Terpenes (general)

Yeast-Encapsulated Terpenes Kill Parasitic Worms

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Written by Paul James

Back in 1910, the United States used the terpene thymol to eradicate hookworms. [1] Such practices were discontinued due to the intense side effects that came along with consuming too much. However, recent research is looking to back up these old efforts with modern methods.

Currently, benzimidazoles are the only class of drug used to treat soil-transmitted nematodes (STN), which infect between 1 to 2 billion people across the globe. The difficulty here is, given the scale of the problem, benzimidazoles must be distributed with mass drug administration (MDA). Only one drug within the class, albendazole, has been found suited for administration to entire target populations, but it has mixed efficacy against different species (which may also be resistant).

Terpenes have a long history of medicinal use and recent research has found them to have insecticidal, antifungal, and antibacterial properties. [2] This includes monoterpenes (e.g., cymene, limonene, and pinene) and terpenoids (e.g., terpineol and thymol). While major organizations such as the Food & Drug Administration (FDA) don’t approve terpenes for medicinal use, these molecules are already widely used in food, wellness products, cosmetics, and sectors of the pharmaceutical industry.

Recent research used yeast particles (YPs) to encapsulate high concentrations of terpenes. And through this, terpenes hold the potential to help cure STNs.

The authors explain that yeast particles are “hollow, porous microparticles (3–5 µm)” with adsorbent properties. Terpenes can be loaded into the YPs with passive diffusion. Seventeen YP-encapsulated terpenes along with three YP-encapsulated essential oils were studied against four parasitic worm species in vitro: the human hookworm parasite Ancylostoma ceylanicum, the murine whipworm Trichuris muris, the rat parasite Nippostronglyus brasiliensis, and albendazole-resistant Caenorhabditis elegans.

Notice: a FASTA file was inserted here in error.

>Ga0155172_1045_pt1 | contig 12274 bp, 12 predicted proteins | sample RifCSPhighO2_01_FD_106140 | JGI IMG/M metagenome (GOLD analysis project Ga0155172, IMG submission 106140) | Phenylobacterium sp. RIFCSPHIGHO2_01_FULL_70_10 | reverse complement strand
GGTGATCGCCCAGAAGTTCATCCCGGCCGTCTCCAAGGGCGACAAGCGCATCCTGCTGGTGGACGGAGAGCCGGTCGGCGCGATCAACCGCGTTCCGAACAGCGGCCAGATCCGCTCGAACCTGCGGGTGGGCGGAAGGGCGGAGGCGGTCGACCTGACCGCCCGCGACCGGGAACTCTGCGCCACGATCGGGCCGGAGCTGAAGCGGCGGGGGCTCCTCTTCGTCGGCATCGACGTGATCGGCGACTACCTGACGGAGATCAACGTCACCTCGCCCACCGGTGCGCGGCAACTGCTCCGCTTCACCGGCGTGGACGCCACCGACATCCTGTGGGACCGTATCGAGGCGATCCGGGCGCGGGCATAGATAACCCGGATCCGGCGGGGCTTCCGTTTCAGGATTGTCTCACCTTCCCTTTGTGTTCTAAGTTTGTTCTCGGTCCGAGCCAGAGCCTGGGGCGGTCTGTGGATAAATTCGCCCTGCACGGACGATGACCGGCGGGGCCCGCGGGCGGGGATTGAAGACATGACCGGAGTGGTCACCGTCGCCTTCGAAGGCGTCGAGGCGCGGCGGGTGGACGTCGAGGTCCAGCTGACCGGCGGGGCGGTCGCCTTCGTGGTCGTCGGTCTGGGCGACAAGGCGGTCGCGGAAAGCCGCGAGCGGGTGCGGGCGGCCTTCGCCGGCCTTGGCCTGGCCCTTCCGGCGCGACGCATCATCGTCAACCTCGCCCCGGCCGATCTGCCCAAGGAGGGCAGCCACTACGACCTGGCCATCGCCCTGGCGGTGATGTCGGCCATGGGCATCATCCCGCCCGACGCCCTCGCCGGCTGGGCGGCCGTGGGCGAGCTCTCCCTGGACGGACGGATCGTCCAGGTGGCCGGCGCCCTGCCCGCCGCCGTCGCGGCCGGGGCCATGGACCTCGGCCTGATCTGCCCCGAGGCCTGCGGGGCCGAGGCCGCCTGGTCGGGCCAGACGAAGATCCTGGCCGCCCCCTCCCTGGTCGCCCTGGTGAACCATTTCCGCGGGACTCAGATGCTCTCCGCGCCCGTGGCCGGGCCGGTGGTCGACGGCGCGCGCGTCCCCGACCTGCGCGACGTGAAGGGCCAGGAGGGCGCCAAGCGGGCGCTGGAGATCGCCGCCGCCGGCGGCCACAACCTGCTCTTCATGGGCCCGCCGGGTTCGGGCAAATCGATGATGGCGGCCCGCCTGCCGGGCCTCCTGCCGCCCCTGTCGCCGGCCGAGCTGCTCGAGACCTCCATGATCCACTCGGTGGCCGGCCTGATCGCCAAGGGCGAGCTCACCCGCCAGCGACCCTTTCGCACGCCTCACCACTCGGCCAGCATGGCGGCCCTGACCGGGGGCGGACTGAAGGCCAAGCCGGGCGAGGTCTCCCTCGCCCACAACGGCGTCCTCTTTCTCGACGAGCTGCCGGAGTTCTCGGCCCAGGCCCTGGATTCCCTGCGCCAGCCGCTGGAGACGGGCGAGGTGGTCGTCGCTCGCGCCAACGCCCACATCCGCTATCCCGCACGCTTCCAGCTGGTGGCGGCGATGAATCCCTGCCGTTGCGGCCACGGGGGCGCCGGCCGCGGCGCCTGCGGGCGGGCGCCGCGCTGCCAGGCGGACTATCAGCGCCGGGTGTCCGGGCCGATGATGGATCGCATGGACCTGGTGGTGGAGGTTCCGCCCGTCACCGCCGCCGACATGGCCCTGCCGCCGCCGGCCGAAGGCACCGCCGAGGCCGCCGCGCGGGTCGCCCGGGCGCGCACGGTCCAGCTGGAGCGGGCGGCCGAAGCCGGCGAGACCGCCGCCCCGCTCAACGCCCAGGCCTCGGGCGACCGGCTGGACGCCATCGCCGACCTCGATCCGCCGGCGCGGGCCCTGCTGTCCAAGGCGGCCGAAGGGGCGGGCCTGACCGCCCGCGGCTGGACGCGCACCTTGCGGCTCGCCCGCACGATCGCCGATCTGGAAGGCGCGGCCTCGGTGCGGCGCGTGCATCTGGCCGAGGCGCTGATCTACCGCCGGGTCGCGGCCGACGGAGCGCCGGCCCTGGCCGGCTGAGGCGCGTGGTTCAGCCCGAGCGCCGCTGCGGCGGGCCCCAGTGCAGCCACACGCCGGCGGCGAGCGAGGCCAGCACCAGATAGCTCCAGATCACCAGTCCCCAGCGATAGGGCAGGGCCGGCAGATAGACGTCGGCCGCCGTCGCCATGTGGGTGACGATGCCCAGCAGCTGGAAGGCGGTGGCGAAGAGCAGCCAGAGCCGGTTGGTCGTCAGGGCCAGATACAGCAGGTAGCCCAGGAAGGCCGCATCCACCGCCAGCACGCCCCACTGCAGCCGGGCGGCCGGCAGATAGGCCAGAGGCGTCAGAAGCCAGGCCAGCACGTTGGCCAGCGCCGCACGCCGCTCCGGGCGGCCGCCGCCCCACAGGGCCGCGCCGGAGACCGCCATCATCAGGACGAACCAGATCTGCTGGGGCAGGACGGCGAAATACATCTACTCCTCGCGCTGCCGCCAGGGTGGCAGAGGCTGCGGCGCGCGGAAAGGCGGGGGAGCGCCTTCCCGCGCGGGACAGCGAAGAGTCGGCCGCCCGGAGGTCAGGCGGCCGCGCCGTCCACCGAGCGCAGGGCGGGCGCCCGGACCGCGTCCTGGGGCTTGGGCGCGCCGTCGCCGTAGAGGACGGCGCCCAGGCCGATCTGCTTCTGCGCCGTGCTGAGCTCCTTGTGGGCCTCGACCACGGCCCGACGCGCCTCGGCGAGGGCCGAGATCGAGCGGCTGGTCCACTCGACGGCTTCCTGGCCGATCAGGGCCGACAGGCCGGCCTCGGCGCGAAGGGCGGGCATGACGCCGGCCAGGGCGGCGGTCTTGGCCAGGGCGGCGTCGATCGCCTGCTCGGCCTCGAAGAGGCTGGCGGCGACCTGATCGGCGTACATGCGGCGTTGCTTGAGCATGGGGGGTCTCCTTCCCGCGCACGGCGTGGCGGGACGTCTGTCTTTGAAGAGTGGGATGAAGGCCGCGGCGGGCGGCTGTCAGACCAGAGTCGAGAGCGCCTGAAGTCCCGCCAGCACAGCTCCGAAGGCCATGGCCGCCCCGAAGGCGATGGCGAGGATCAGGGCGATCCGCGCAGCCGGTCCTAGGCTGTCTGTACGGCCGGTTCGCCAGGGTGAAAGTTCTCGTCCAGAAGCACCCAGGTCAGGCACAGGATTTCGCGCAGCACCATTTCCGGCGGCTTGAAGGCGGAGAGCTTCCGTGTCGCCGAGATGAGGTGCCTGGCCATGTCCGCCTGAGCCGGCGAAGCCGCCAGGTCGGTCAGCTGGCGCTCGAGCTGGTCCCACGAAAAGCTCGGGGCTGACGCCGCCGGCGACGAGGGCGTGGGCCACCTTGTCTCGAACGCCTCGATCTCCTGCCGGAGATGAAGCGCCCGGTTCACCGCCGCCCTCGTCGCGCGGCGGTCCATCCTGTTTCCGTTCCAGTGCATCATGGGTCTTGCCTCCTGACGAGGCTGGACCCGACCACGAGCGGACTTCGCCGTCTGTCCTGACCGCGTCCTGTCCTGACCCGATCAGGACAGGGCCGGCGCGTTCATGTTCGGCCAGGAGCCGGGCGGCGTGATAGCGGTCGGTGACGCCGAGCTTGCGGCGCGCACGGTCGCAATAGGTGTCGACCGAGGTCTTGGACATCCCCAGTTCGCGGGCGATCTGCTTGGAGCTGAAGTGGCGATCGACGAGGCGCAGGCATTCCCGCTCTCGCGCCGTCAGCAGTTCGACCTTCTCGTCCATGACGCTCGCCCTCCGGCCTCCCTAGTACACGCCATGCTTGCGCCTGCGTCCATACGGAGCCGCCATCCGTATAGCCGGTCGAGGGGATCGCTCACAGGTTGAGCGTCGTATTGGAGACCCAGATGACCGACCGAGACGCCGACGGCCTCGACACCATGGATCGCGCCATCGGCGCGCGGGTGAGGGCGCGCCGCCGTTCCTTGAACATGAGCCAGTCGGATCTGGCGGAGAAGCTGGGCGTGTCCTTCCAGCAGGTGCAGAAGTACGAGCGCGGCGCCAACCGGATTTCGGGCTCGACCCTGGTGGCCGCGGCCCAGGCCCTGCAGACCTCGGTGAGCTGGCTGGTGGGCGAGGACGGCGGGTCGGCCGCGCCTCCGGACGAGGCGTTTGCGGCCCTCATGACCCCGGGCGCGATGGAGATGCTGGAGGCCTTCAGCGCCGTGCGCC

Terpene concentrations ranged from 0–333 µg/ml. The study found that even though not all terpenes had an effect on the parasitic worms, most did show promising results. Terpenes with fast action (1-3 hours) at moderate-high doses—the most efficacious—included carvacrol and thymol. These even overcame C. elegans.

In high doses, α-pinene and citral effectively fought against the parasites A. ceylanicum and T. muris at a slow (24 hours) but effective rate. Terpenoids farnesol and nerolidol also acted slowly but at low doses. Essential oils were not considered effective. Terpene efficacy against A. ceylanicum is summarized in the graphs below, reprinted from the open-access study.

Terpene YPs against A. ceylanicum. Reprinted from: Mirza Z, et al. Anthelmintic activity of yeast particle-encapsulated terpenes. Molecules. 2020;25(2958). License:  CC BY 4.0.

Interestingly, the researchers suggest that parasites react differently to the terpenes. A. ceylanicum seems to absorb the YPs and, once released inside the worm, the terpenes exert deadly effects. However, T. muris doesn’t appear to ingest YPs at all; rather, the terpenes release into the medium and are absorbed by the worms.

“Terpenes are predicted to be extremely difficult for parasites to resist,” the authors note. The YPs “could lead to the development of formulations for oral delivery…”

Photo by Thomas Kinto on Unsplash.

References

  1. Mirza Z, et al. Anthelmintic activity of yeast particle-encapsulated terpenes. Molecules. 2020;25(2958). [Impact Factor: 3.267; Times Cited: 1 (Semantic Scholar)]
  2. Lupoi, J. The Cannabis Terpene Experience. Mace Media Group: Pismo Beach. 2020.

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Paul James

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